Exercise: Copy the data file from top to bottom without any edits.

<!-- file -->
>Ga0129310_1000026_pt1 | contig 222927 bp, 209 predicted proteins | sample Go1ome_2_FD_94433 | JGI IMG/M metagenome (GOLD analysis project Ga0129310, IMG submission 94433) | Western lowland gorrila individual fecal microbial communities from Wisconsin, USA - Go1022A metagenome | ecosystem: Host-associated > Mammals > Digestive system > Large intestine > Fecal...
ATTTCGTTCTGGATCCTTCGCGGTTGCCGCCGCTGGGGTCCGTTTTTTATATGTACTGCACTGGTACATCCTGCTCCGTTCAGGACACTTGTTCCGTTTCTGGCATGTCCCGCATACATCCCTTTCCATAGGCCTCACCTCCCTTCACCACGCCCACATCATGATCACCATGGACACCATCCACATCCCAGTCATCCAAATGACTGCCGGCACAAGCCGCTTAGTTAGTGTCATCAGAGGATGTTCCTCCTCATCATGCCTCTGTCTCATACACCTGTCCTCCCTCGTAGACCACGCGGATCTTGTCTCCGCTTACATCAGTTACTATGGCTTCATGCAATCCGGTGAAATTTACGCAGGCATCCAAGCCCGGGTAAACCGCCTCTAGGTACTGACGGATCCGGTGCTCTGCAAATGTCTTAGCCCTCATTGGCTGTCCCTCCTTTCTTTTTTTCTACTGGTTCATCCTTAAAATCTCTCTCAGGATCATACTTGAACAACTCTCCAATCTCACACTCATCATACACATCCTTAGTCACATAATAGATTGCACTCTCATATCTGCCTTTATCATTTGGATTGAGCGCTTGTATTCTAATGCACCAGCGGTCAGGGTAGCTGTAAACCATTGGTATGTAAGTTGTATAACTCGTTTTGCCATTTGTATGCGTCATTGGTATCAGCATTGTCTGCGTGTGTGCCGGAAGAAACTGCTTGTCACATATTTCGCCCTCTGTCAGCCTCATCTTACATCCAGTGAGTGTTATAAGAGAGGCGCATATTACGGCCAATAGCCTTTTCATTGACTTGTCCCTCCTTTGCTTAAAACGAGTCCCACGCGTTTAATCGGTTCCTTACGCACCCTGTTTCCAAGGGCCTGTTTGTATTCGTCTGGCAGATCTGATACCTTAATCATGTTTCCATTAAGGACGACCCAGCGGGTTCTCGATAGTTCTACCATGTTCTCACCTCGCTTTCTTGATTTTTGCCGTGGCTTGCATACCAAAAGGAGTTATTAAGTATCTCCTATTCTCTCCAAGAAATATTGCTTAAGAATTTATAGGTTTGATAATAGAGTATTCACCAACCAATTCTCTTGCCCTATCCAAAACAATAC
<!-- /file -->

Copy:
>Ga0129310_1000026_pt1 | contig 222927 bp, 209 predicted proteins | sample Go1ome_2_FD_94433 | JGI IMG/M metagenome (GOLD analysis project Ga0129310, IMG submission 94433) | Western lowland gorrila individual fecal microbial communities from Wisconsin, USA - Go1022A metagenome | ecosystem: Host-associated > Mammals > Digestive system > Large intestine > Fecal...
ATTTCGTTCTGGATCCTTCGCGGTTGCCGCCGCTGGGGTCCGTTTTTTATATGTACTGCACTGGTACATCCTGCTCCGTTCAGGACACTTGTTCCGTTTCTGGCATGTCCCGCATACATCCCTTTCCATAGGCCTCACCTCCCTTCACCACGCCCACATCATGATCACCATGGACACCATCCACATCCCAGTCATCCAAATGACTGCCGGCACAAGCCGCTTAGTTAGTGTCATCAGAGGATGTTCCTCCTCATCATGCCTCTGTCTCATACACCTGTCCTCCCTCGTAGACCACGCGGATCTTGTCTCCGCTTACATCAGTTACTATGGCTTCATGCAATCCGGTGAAATTTACGCAGGCATCCAAGCCCGGGTAAACCGCCTCTAGGTACTGACGGATCCGGTGCTCTGCAAATGTCTTAGCCCTCATTGGCTGTCCCTCCTTTCTTTTTTTCTACTGGTTCATCCTTAAAATCTCTCTCAGGATCATACTTGAACAACTCTCCAATCTCACACTCATCATACACATCCTTAGTCACATAATAGATTGCACTCTCATATCTGCCTTTATCATTTGGATTGAGCGCTTGTATTCTAATGCACCAGCGGTCAGGGTAGCTGTAAACCATTGGTATGTAAGTTGTATAACTCGTTTTGCCATTTGTATGCGTCATTGGTATCAGCATTGTCTGCGTGTGTGCCGGAAGAAACTGCTTGTCACATATTTCGCCCTCTGTCAGCCTCATCTTACATCCAGTGAGTGTTATAAGAGAGGCGCATATTACGGCCAATAGCCTTTTCATTGACTTGTCCCTCCTTTGCTTAAAACGAGTCCCACGCGTTTAATCGGTTCCTTACGCACCCTGTTTCCAAGGGCCTGTTTGTATTCGTCTGGCAGATCTGATACCTTAATCATGTTTCCATTAAGGACGACCCAGCGGGTTCTCGATAGTTCTACCATGTTCTCACCTCGCTTTCTTGATTTTTGCCGTGGCTTGCATACCAAAAGGAGTTATTAAGTATCTCCTATTCTCTCCAAGAAATATTGCTTAAGAATTTATAGGTTTGATAATAGAGTATTCACCAACCAATTCTCTTGCCCTATCCAAAACAATAC